About Site Ratings

"Beauty is in the eye of the beholder"


70+ :    Worth the detour

60-75:  A good site, in the top tier

50-65:   Fair - some aspects of this site will score well.

Less than 50:   Not the best, but be attentive, there's always something interesting to see / understand.



In an effort to help people who are trying to find their "ideal cruise", we developed the first ever quantitative Galapagos visitor site rating system.   To obtain values for each site, we asked 12 naturalist guides, with a combined 231 years of Galapagos guiding experience to rate them on a scale of 1 to 100 (1 being the poorest) against 5 specific criteria:

  1. Iconic species: The likelihood of seeing relatively rare but iconic Galapagos species (e.g. giant tortoise in the wild, penguin, flightless cormorant, flamingo, land iguana, hybrid iguana, red-footed boobies, Galapagos hawk...).  Because some iconic species are relatively common and will be very difficult to miss on just about any cruise (e.g. marine iguanas, blue footed boobies), these don't enter into consideration when rating a site for this criterion.
  2. Biodiversity: The abundance and diversity of plant and animal life (not necessarily iconic). Basically, sites rating well under this criterion will have plenty of vegetation, birds and/or marine life.   Sites rated the lowest will tend to be barren lava fields, for example.  
  3. Striking vistas: For this one, we asked the naturalist guides to give the highest scores for those sites at which they have seen visitors taking a lot of landscape pictures.  For some sites, the landscape is banal and doesn't attract an "ooh! aah!" reaction, while others are impressive and the subject of many pictures, including selfies.  
  4. Beach quality: The quality of a beach for playing in the sand, sunbathing, swimming, relaxing - also child friendly. Even though Galapagos is not a "beach holiday", there's no need to feel guilty for taking in the pleasures of a nice beach on occasion!
  5. Snorkel quality: The likelihood of seeing rich and diverse underwater life.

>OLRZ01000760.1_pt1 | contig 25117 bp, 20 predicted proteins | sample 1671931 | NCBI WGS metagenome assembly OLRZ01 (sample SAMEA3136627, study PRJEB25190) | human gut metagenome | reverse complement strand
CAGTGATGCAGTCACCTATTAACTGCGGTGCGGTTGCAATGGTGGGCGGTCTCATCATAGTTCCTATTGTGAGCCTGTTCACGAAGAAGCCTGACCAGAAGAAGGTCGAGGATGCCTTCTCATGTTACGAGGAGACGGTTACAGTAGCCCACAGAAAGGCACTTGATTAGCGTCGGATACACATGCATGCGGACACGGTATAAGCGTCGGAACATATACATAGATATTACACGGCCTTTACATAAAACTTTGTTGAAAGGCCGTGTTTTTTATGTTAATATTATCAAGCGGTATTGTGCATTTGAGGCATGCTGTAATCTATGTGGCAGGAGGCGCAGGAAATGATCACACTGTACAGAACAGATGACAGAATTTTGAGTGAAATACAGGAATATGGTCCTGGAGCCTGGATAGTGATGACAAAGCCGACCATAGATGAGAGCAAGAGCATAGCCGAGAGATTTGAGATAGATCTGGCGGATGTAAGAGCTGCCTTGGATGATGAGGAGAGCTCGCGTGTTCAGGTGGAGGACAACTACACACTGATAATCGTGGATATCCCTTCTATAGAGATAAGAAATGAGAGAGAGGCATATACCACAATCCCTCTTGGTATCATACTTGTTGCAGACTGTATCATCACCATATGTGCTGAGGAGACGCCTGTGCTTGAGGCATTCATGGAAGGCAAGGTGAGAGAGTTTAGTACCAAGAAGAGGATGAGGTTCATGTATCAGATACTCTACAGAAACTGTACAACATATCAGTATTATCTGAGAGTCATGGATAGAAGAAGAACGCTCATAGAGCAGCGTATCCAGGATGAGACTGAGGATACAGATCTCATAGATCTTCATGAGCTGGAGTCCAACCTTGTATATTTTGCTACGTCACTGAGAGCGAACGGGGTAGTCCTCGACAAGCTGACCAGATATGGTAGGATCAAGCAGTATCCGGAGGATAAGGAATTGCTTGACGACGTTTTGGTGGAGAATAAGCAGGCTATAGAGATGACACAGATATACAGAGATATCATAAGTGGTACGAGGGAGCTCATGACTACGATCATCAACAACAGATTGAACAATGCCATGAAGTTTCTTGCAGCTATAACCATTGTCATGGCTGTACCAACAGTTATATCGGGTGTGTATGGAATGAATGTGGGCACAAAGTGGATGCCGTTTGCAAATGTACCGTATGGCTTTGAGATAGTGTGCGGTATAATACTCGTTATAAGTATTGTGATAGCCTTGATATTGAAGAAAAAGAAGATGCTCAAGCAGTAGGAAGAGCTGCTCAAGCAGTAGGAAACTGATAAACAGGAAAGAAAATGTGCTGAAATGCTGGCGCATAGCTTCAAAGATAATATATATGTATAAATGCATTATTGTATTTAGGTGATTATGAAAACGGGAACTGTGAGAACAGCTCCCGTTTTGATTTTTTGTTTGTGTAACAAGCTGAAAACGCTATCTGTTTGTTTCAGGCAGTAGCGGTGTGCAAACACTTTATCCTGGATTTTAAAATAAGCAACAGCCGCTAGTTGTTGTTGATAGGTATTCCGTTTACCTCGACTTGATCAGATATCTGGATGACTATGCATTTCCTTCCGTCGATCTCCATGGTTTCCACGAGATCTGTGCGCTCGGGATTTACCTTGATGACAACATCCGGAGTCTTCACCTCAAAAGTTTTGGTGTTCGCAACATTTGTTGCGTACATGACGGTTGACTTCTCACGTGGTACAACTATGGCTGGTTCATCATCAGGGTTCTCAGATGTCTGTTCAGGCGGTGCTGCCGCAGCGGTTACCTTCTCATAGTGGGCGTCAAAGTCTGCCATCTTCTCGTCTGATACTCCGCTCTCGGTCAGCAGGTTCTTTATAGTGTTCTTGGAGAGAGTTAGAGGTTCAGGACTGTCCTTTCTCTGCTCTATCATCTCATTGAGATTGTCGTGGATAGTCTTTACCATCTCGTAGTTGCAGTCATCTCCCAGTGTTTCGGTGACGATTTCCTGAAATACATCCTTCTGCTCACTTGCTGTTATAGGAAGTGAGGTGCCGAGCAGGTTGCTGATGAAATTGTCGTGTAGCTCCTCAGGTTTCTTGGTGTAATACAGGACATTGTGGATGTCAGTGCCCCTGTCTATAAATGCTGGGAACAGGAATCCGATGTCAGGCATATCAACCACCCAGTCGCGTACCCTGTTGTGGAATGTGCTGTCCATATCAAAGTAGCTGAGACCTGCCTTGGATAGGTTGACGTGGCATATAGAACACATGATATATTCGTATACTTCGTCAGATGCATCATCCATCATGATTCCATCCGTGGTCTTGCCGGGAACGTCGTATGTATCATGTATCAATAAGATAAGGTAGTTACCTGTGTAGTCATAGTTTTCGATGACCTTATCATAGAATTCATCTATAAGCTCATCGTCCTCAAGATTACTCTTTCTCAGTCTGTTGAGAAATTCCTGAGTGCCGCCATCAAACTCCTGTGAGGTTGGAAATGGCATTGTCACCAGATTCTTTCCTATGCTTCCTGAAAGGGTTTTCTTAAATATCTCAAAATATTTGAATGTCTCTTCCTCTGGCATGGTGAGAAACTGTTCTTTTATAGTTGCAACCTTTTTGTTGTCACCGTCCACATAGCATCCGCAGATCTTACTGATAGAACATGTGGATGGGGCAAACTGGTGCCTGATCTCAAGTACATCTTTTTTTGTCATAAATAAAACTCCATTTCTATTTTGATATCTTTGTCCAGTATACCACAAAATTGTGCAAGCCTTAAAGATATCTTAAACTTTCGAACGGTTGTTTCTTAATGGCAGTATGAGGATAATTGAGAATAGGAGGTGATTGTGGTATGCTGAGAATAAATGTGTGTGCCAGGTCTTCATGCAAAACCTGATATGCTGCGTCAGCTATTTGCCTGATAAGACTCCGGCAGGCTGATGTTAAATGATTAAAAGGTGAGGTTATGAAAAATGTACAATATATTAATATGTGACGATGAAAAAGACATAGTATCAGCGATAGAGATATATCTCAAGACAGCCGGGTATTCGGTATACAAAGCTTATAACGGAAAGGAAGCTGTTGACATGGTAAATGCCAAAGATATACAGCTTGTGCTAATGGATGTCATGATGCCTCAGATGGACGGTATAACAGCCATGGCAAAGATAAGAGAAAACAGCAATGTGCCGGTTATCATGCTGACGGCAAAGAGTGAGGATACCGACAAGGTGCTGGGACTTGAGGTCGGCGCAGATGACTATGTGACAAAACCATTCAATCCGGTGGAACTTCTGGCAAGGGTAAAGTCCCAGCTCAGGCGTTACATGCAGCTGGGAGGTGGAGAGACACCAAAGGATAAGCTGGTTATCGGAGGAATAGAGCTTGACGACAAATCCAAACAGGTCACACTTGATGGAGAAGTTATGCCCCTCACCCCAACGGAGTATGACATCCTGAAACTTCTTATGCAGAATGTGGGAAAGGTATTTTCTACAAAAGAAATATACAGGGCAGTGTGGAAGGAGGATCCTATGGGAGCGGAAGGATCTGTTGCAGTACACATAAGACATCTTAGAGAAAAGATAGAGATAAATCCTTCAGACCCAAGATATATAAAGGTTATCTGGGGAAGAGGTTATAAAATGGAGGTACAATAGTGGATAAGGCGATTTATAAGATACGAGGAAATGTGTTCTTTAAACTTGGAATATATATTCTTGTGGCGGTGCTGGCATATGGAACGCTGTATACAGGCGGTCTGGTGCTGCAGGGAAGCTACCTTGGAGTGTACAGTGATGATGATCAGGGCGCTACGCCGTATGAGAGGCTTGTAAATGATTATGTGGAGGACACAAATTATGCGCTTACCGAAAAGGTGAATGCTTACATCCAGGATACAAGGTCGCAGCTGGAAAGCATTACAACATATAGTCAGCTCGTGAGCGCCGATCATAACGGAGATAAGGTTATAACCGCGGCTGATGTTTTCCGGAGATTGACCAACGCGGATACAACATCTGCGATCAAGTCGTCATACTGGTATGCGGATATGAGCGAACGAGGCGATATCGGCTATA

The overall site score is the average of the score obtained under each criterion.  For sites with no beaches, or where snorkeling is not an option, the average is calculated only against the criteria for which a score is provided.  A site with a fair or even poor overall score can have a "BEST" score for one of the individual criterion and be well worth seeing. 



It’s important to note that the results paint a broad, general picture, and contain plenty of “wiggle room” in terms of actual visitor experience, with some variability due to seasonal fluctuations and to simple chance of seeing, or not seeing some species on a particular day (Punta Suarez’s iconic waved albatross is a seasonal visitor, for example), or simply due to personal preferences (see page sub-title).    For this reason, it is better to use the ratings as a general indication and not as an absolute measure.   For example, the #7 site is not necessarily worse than the #1 site, but you can be confident that it is among the top sites for a particular criterion.  



The ratings do not take into consideration cultural, historical or scientific attributes of the sites.  Some sites might have little appeal for wildlife, but are steeped in history (Post Office Bay, Floreana Island, Darwin Station for example).  These might be of interest to visitors as well and have been highlighted with an museum icon.